Возможные горести превратить в радости - значит уметь жить. - Грасиан

No. 37, Part II, 21 February 1995

This is Part II of the Open Media Research Institute's Daily Digest.
Part II is a compilation of news concerning East-Central and
Southeastern Europe. Part I, covering Russia, Transcaucasia and Central
Asia, and the CIS, is distributed simultaneously as a second document.


internal European Union Commission document, leaked to the news agency
Reuters, states that Eastern Europe lacks the institutions and
infrastructure to join the EU. Reuters on 17 February reported the
document as saying that attempts by the East European countries to adopt
EU rules "would be an empty exercise if the organizational and
institutional structures which must underpin the measures are absent."
-- Michael Mihalka, OMRI, Inc.

ORDER. Ukrainian Prime Minister Vitaliy Masol, in an interview with
Ukrainian Television, said he supported President Leonid Kuchma's
efforts to win strong executive powers and implement political reforms,
but he could not agree with the president on the need to maintain the
post of prime minister, Interfax-Ukraine reported on 20 February. Masol
said a prime minister would not be necessary if a strong Presidency were
established by the constitutional bill on the separation of government
powers proposed by Kuchma. Kuchma has said that he favors keeping the
post within a reformed government. The prime minister also voiced
frustration over the lack of a new Ukrainian Constitution, which has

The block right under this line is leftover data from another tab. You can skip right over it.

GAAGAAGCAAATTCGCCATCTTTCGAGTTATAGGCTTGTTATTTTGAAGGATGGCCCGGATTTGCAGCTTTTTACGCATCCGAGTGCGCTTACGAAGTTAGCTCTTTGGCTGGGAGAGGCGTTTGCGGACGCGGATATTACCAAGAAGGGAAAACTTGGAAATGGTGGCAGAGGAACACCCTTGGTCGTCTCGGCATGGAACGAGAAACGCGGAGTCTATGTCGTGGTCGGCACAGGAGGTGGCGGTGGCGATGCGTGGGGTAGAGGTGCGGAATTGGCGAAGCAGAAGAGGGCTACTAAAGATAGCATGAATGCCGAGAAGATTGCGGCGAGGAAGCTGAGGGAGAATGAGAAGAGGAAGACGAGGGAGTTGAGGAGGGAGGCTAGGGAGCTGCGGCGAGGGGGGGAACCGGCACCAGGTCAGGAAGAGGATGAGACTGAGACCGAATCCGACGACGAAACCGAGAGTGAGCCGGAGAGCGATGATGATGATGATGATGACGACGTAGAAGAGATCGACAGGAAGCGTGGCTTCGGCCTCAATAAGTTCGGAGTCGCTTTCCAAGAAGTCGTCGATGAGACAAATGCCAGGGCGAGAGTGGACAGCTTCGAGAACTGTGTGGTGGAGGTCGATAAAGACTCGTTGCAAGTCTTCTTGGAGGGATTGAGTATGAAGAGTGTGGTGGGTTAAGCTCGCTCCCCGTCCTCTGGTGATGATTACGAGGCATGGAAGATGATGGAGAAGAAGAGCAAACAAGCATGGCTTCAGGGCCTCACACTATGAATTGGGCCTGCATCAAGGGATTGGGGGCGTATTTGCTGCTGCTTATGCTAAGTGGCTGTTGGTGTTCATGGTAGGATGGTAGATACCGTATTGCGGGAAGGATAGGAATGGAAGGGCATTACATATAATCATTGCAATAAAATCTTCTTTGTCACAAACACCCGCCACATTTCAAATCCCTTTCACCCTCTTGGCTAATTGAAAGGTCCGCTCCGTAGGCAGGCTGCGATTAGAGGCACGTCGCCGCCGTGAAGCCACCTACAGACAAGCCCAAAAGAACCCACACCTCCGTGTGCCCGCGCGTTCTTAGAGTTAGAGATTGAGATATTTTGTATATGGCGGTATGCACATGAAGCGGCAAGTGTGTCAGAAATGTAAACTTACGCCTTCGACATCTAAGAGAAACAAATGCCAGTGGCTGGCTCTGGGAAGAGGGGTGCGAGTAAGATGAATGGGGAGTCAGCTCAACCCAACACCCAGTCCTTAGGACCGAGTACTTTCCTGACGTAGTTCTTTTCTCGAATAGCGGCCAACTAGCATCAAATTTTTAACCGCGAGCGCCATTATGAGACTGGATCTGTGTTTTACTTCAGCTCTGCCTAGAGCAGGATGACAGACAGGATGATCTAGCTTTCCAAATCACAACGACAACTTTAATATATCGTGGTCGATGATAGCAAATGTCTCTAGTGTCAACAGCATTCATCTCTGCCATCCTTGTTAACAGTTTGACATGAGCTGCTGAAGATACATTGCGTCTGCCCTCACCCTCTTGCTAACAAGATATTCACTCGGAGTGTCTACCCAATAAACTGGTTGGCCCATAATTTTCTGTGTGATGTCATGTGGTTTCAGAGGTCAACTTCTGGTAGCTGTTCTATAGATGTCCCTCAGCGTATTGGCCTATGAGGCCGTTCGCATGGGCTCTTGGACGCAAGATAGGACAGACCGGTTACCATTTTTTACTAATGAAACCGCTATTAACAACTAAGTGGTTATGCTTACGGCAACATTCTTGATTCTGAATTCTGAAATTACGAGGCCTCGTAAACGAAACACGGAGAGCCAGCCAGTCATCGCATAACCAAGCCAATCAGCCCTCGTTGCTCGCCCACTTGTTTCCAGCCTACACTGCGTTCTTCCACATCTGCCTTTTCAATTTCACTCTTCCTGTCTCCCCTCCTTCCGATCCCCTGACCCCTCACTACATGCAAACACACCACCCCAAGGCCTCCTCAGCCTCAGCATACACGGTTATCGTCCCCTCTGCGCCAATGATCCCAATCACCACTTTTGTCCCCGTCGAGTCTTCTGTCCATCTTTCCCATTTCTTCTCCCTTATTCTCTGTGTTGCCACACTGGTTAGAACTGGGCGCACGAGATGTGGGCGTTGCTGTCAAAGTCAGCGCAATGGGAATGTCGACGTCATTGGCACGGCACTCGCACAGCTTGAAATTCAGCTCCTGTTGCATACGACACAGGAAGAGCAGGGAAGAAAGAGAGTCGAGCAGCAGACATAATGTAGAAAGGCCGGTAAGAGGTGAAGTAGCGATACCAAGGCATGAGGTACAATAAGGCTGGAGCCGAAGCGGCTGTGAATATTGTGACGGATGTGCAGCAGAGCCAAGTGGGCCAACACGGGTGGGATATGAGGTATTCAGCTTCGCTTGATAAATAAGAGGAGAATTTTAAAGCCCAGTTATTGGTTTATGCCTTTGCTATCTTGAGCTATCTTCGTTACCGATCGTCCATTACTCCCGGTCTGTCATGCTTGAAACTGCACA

fueled a political struggle between parliament and the president." He
said the constitutional bill on the division of powers was only a
temporary solution and stressed the need for a new constitution to be
approved within a year. -- Chrystyna Lapychak, OMRI, Inc.

planning to issue state bonds worth $100 million this spring to finance
the country's budget deficit, Viktor Pynzenyk, deputy premier in charge
of economic reforms, told the UNIAN agency on 20 February. Pynzenyk said
the bonds would have a monthly interest rate of 5-10% and would be
backed directly by the state budget. The Ministry of Finances is
currently determining how and where the bonds will be sold. -- Chrystyna
Lapychak, OMRI, Inc.

Lopatin, head of the Ukrainian Air Defense Forces, told a Kiev news
conference on 20 February that up to 40% of his interceptors were unable
to fly because of a shortage of money. Interfax quotes him as saying
that in 1994, his troops were provided with only 30% of the fuel and
lubricants they required. But he nevertheless assessed the general state
of Ukraine's air defenses as satisfactory. He praised the agreement on a
united CIS air defense system, saying Ukraine would benefit in repairing
equipment, buying spare parts, and using Russian training sites. -- Doug
Clarke, OMRI, Inc.

EUROPEAN AID TO UKRAINE AND BELARUS. AFP on 21 February reported that EU
finance ministers have agreed in principle to a 75 million ECU economic
aid package to Belarus, but the aid will be confirmed only after the EU
has reviewed the criteria for granting assistance to countries that may
not necessarily become members of the union. Several factors have
prompted the review, including Germany's desire to set a new standard
allowing aid to countries whose stability is of crucial importance to
the union. Meanwhile, Ukrainian radio reported on 17 February that
Ukrainian Finance Minister Petro Hermanchuk received a letter from
Henning Christopherson, vice president of the European Commission,